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Pitchers find biggest foe is the elements

Pitchers battle elements besides opponent

PHILADELPHIA -- As Phillies starter Cole Hamels warmed up before one of the early innings of Game 5 of the World Series, he knew this was going to be a night that he relied mostly on his fastball.

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Wind and a steady rain eventually took over at Citizens Bank Park on Monday night, and the ace left-hander was forced to adjust to the elements, which meant largely scrapping his curveball, the weakest pitch of his arsenal, and the changeup, which is his bread and butter.

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The rain was affecting Hamels' grip, and he knew his best chance to get through this outing was to use what was working for him early.

The rain "was really affecting my changeup during warmups," he said. "That kind of was in the back of my head. When you go out there, knowing that's my best pitch, you can't really throw it as effectively. The last thing you want to do is hang it and the guy hit it over the fence. You had to stick with what was working all day and I was getting guys out with fastballs. I had to stick to it."

Hamels was forthright when asked how difficult it was to battle the weather conditions while maintaining his concentration during what is probably, but not definitely, his final appearance of the 2008 season. The surroundings were undoubtedly brutal, but they were brutal for everyone, and therefore, the playing field -- albeit wet and muddy -- was fair, in Hamels' estimation, for both sides.

"I didn't know if the rain was going to get worse," said Hamels, who had thrown only 75 pitches when the game was suspended in the middle of the sixth inning, tied at 2. "As I was pitching, it did, but that's the kind of situation where you have to just roll with it and not let it get into your head."

GAME 5 SUSPENSION
Commissioner Selig cited rule 4.12(a)(6) in explaining the suspension of Game 5. According to the rule, enacted for the 2007 season, any official game halted with the score tied "shall become a suspended game that must be completed at a future date."

In this scenario, rule 4.12(c) for suspended games is enacted: "A suspended game shall be resumed at the exact point of suspension of the original game. The completion of a suspended game is a continuation of the original game. The lineup and batting order of both teams shall be exactly the same as the lineup and batting order at the moment of suspension, subject to the rules governing substitution. Any player may be replaced by a player who had not been in the game prior to the suspension. No player removed before the suspension may be returned to the lineup."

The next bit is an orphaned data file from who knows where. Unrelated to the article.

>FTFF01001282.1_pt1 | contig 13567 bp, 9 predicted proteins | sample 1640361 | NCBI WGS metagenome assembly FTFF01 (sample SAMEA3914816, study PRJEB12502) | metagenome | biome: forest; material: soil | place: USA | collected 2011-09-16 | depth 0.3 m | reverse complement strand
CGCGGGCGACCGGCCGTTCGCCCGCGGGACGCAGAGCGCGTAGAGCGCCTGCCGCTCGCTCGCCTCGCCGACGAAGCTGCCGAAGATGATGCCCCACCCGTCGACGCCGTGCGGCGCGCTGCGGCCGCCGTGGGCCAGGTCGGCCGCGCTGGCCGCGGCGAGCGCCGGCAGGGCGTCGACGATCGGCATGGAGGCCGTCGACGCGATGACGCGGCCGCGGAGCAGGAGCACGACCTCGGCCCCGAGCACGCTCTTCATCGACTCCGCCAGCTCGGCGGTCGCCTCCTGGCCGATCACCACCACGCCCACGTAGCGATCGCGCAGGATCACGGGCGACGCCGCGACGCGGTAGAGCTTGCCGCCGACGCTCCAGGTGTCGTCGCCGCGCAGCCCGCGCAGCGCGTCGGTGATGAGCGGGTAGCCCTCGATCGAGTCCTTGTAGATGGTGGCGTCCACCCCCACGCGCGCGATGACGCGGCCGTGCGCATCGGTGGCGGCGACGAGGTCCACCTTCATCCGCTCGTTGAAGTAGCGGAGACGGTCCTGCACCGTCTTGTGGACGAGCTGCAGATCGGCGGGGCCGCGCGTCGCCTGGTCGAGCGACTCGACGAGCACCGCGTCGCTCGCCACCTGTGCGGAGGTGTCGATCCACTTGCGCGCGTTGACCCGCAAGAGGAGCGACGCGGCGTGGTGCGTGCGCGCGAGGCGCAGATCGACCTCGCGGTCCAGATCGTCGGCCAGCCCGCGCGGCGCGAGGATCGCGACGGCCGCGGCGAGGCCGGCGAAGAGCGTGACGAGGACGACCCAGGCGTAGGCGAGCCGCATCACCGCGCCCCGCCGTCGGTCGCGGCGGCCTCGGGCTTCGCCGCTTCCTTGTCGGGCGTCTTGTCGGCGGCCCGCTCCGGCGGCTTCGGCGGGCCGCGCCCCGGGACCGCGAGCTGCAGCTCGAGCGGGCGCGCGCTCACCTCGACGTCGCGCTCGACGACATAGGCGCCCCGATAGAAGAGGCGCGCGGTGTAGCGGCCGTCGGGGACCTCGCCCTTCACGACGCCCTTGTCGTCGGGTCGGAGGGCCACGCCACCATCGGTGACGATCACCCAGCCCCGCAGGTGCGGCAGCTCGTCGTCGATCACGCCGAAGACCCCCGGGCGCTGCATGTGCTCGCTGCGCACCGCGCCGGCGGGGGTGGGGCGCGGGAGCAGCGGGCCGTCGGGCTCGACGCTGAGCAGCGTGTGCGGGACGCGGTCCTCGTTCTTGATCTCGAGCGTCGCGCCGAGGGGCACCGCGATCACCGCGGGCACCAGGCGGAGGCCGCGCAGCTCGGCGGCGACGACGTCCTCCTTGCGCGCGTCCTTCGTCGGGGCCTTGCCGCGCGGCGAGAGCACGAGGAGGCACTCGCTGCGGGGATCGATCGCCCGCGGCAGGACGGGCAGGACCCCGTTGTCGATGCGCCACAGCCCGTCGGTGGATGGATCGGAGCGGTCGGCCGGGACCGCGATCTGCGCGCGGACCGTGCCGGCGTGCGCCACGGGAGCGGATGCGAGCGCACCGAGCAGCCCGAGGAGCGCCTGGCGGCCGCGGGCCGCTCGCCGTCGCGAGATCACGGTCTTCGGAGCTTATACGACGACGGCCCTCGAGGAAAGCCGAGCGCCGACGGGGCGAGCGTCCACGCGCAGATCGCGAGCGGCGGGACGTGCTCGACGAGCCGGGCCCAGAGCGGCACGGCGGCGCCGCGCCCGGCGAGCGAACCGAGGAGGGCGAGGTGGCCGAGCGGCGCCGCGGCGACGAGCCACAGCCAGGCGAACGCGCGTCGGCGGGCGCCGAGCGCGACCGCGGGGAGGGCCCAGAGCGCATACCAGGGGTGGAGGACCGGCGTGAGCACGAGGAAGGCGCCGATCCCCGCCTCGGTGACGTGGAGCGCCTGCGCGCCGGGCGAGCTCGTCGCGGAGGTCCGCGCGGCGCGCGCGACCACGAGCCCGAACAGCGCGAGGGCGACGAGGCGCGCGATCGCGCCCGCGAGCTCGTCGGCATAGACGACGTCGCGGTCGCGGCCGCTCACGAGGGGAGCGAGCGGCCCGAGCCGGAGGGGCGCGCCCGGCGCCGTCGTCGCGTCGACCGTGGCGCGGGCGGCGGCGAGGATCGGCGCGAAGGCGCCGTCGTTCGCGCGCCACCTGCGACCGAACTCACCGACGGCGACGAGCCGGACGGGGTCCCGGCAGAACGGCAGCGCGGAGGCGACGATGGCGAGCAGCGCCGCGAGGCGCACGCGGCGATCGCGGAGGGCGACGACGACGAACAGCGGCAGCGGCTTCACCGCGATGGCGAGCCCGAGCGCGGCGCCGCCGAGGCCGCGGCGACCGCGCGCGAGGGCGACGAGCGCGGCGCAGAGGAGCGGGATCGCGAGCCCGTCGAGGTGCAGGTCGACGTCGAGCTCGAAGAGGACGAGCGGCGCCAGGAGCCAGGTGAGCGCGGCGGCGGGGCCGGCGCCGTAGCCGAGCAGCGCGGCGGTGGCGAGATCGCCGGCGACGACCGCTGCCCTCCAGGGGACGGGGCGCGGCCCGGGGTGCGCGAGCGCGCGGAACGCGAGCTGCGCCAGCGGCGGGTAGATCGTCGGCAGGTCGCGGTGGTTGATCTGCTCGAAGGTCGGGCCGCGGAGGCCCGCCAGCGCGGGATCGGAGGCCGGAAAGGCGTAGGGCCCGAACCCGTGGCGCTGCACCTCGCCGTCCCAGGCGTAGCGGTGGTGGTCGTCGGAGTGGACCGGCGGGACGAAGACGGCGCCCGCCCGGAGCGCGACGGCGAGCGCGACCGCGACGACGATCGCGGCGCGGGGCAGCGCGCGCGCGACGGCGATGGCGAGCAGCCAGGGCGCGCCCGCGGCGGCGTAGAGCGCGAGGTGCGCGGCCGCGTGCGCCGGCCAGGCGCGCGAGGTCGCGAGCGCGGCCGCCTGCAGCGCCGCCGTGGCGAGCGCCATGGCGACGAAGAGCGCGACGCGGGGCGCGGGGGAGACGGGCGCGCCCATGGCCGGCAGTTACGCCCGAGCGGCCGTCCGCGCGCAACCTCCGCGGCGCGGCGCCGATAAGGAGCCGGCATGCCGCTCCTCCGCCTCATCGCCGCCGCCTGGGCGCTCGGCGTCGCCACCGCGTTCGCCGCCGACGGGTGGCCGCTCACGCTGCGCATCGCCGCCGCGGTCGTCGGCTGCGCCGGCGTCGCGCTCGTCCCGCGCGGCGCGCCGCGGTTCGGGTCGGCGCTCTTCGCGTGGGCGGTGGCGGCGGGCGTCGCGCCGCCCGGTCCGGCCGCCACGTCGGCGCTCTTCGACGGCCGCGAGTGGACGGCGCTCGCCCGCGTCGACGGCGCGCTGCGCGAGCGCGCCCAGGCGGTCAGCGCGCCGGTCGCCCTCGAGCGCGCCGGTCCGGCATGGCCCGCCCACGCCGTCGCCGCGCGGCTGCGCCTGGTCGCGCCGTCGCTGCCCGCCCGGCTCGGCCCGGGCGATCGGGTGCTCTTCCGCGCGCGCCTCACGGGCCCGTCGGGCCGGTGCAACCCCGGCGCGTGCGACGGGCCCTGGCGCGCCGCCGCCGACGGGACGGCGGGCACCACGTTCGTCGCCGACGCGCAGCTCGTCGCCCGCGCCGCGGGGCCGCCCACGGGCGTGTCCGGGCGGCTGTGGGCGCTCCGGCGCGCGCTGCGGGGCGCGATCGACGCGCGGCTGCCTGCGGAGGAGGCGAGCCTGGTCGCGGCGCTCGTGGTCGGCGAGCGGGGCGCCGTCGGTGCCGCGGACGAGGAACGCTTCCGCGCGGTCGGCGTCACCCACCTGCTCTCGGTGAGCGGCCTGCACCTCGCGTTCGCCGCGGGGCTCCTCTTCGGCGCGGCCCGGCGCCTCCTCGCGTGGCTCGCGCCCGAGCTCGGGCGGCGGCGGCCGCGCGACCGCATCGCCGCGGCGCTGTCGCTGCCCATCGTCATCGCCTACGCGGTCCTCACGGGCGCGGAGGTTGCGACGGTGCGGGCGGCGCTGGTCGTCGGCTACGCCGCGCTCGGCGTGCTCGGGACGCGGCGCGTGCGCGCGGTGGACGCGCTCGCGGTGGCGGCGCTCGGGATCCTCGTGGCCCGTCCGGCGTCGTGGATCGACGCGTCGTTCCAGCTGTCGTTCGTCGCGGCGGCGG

Prior to 1980, a game called due to inclement weather would have reverted back to the beginning of the inning, with the Phillies leading, 2-1, since Philadelphia did not bat in the bottom of the inning. In 1980, the "reverting back" was discontinued and the game was henceforth declared a suspended game. Rule 4.12(a)(6) was added after the 2006 season so that any game suspended after becoming official would be declared a suspended game. Therefore, Game 5 will resume with the score tied at 2.

Rays starter Scott Kazmir, who lasted only two batters into the fifth inning, admitted he had to fight to stay in the game from a mental standpoint. He struggled with his footing and discovered a few more challenges as the game progressed past the first inning, which Kazmir described as "pretty good."

"The weather just really wasn't looking good," he said. "You couldn't get good footing. Just didn't get that feel for the ball, with the cold and the wind and everything like that. It's just tough. But it was like that for both teams. It's just something you have deal with as a baseball player."

Hamels, who all but coasted through six innings of work, yielded a two-out base hit to B.J. Upton in the final inning, followed by a game-tying single to Carlos Pena, creating the perfect opportunity for baseball officials to suspend the game without any controversy that could have emerged had the Phillies maintained the lead.

Hamels categorized his final inning of work as the "worst-case imaginable that you could try to pitch in," although he tried to make the best of a very sloppy and dangerous situation.

"It's something you don't train [for], so you just have to go with it," he said. "You can't make excuses, because they had to throw in the rain, too. You just really have to make the best of it. Hitters had to hit in the rain, fielders had to field in the rain. Fortunately, nothing worse came out of it -- no one got injured."

Kazmir wasn't thinking about possible injuries while he was on the mound, but after he exited the game, he noticed how bad the field looked and wondered if they were setting themselves up for a potential disaster.

"Seeing B.J. out there -- and there were just puddles right next to him -- someone could have really gotten hurt," Kazmir said.

The Phillies loved their chances heading into this game, considering their ace was on the mound and they were one win away from clinching a World Series title. Now, they'll have to wait at least another day, but it'll be up to bullpen, not the starter, to finish off what Hamels started.

Needless to say, "it's not the way you want to finish the last start of the year," Hamels said. "You just have to let Mother Nature win. You have to go with it. I trust the bullpen and our hitters to go out there and finish this game off and bring a victory to Philadelphia."

Alyson Footer is a reporter for MLB.com. This story was not subject to the approval of Major League Baseball or its clubs.

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